RevCGI Hosts?

J. Landman Gay jacque at
Tue Feb 19 20:54:44 EST 2008

Dave Cragg wrote:

> I may just be nervous by nature, but I never put the engine in the 
> cgi-bin folder. By my understanding, the http server will try to execute 
> anything in the cgi-bin folder that has execute permissions set. My 
> worry is whether the server can be coerced into passing parameters when 
> it tries to run the engine. (There was a security problem in the past 
> with the Perl executable on Windows due to this.) While I'm fairly 
> confident Rev is immune from this, why take the risk?

I think we can relax as long as we don't script anything stupid. Here 
are a couple of quotes from Scott Raney about it:

> With MetaCard your primary (and probably exclusive) risk would be in
> executing commands or evaluating expressions that come from untrusted
> sources.  Any use of the "do" and "send" commands or the "value"
> function should be very diligently evaluated to make sure that there
> is no possibility of this occuring.  Of course, you also have to be
> careful about where you write files, but it's a relatively simple
> matter to check a path for validity (e.g., don't allow a leading 
> "/", or the "..", ":", or "~" characters anywhere in a path).

Which he follows with:

> I certainly wouldn't rule out building or using MetaCard server
> software, even for protocols for which well-known (if buggy) open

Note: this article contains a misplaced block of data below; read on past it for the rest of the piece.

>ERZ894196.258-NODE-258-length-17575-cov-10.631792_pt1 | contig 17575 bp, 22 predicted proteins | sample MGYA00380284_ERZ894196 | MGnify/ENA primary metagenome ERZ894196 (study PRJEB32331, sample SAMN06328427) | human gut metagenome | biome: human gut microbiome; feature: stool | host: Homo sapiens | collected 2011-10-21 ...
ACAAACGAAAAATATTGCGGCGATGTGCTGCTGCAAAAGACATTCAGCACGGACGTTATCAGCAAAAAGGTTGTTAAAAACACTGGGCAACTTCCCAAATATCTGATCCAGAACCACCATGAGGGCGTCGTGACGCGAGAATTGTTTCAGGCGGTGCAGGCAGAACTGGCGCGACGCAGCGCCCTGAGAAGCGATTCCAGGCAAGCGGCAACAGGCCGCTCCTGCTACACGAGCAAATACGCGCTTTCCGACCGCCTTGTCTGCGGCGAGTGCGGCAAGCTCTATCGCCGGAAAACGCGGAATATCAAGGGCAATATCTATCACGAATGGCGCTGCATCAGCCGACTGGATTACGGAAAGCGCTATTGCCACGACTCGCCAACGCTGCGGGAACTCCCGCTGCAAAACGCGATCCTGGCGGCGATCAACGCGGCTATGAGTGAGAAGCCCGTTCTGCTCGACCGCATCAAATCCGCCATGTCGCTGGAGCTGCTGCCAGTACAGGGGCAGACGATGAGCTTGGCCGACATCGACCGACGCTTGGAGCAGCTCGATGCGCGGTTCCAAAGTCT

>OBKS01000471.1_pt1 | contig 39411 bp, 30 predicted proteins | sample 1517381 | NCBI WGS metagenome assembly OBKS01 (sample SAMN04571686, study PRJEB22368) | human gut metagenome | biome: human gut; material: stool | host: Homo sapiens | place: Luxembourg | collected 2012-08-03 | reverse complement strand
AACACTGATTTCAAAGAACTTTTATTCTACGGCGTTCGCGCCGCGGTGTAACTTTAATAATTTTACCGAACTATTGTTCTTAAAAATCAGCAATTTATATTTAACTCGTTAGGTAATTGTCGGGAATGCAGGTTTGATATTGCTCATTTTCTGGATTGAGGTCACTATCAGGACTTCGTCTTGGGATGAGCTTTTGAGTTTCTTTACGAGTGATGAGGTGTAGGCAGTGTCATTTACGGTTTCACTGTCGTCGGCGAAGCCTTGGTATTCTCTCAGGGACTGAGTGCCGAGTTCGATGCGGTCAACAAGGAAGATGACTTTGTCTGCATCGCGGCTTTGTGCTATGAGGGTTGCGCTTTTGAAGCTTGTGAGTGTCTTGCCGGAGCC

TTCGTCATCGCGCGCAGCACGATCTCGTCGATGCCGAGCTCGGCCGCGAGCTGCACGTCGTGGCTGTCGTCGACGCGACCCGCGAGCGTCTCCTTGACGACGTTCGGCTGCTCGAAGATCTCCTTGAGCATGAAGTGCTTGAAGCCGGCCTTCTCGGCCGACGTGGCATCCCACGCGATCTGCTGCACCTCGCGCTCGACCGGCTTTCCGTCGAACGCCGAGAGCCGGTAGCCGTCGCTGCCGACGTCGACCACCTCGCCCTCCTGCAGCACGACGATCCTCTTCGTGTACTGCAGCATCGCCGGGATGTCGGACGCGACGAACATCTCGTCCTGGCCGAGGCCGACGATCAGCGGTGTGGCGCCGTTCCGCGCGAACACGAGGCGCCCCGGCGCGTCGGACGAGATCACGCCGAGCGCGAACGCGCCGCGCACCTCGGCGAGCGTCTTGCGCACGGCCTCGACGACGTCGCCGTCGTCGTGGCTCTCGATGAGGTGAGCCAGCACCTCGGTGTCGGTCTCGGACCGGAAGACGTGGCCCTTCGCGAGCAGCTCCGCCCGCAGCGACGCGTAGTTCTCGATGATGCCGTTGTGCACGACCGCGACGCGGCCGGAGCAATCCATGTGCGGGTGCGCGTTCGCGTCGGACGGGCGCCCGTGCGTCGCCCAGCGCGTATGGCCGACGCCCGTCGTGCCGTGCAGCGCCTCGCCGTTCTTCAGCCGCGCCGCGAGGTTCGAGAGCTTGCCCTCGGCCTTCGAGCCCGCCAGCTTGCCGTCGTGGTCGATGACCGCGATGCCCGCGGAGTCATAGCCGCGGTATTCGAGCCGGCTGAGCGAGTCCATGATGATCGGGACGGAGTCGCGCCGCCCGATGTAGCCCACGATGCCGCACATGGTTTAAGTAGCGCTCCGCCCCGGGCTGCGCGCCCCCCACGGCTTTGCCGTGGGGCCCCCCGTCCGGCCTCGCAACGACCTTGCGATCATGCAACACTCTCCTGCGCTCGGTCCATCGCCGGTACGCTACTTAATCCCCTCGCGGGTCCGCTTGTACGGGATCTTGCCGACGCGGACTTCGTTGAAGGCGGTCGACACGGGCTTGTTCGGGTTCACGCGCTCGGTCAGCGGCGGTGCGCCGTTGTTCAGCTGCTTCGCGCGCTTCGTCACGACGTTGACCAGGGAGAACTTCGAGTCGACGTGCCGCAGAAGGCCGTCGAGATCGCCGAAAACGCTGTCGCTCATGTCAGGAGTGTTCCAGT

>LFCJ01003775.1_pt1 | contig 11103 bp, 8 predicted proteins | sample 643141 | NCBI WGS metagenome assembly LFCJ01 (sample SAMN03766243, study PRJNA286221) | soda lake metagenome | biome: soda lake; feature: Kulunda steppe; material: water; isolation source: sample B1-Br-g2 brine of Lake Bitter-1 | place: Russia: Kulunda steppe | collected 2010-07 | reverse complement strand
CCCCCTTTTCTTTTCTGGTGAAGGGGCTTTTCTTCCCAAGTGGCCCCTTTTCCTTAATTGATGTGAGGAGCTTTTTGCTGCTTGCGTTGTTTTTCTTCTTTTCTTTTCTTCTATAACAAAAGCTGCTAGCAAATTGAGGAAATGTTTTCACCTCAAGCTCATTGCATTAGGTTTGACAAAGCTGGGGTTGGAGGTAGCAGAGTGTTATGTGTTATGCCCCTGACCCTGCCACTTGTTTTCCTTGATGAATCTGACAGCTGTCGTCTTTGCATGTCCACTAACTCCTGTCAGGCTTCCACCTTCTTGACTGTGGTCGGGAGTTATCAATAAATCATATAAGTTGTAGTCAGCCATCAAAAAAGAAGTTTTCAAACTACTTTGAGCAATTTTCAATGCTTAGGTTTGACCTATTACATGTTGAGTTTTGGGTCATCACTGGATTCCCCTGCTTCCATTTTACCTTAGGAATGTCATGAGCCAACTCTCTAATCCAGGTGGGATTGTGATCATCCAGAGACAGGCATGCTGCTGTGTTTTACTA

> source software is widely available.  While I don't see any big
> advantage to writing an FTP server in MetaCard, an HTTP server that
> executes CGI scripts is a different matter entirely and an area where
> a MetaCard server could be safer and feature-competitive with any of
> the alternatives.
> I've got a soap box here too, and in *my* opinion, the ubiquity of
> buffer-overrun bugs in open source software rises to the level of
> criminal negligence.  There is just no excuse for this kind of sloppy
> programming, yet not a week goes by that yet another example of this
> kind of thing isn't found in one of the commonly used open-source
> packages.  I wouldn't blindly trust Microsoft software either, but at
> least the majority of the security holes in their products were put
> there deliberately to improve the usability of the products rather
> than as the result of poor security hygiene on the part of the
> developer.
> My advice is to not be afraid of this stuff.  Sure, you have to be
> careful, but you can hardly do any worse a job than those hacks who
> are writing the software that runs the Internet ;-)

I miss that guy.

Jacqueline Landman Gay         |     jacque at
HyperActive Software           |

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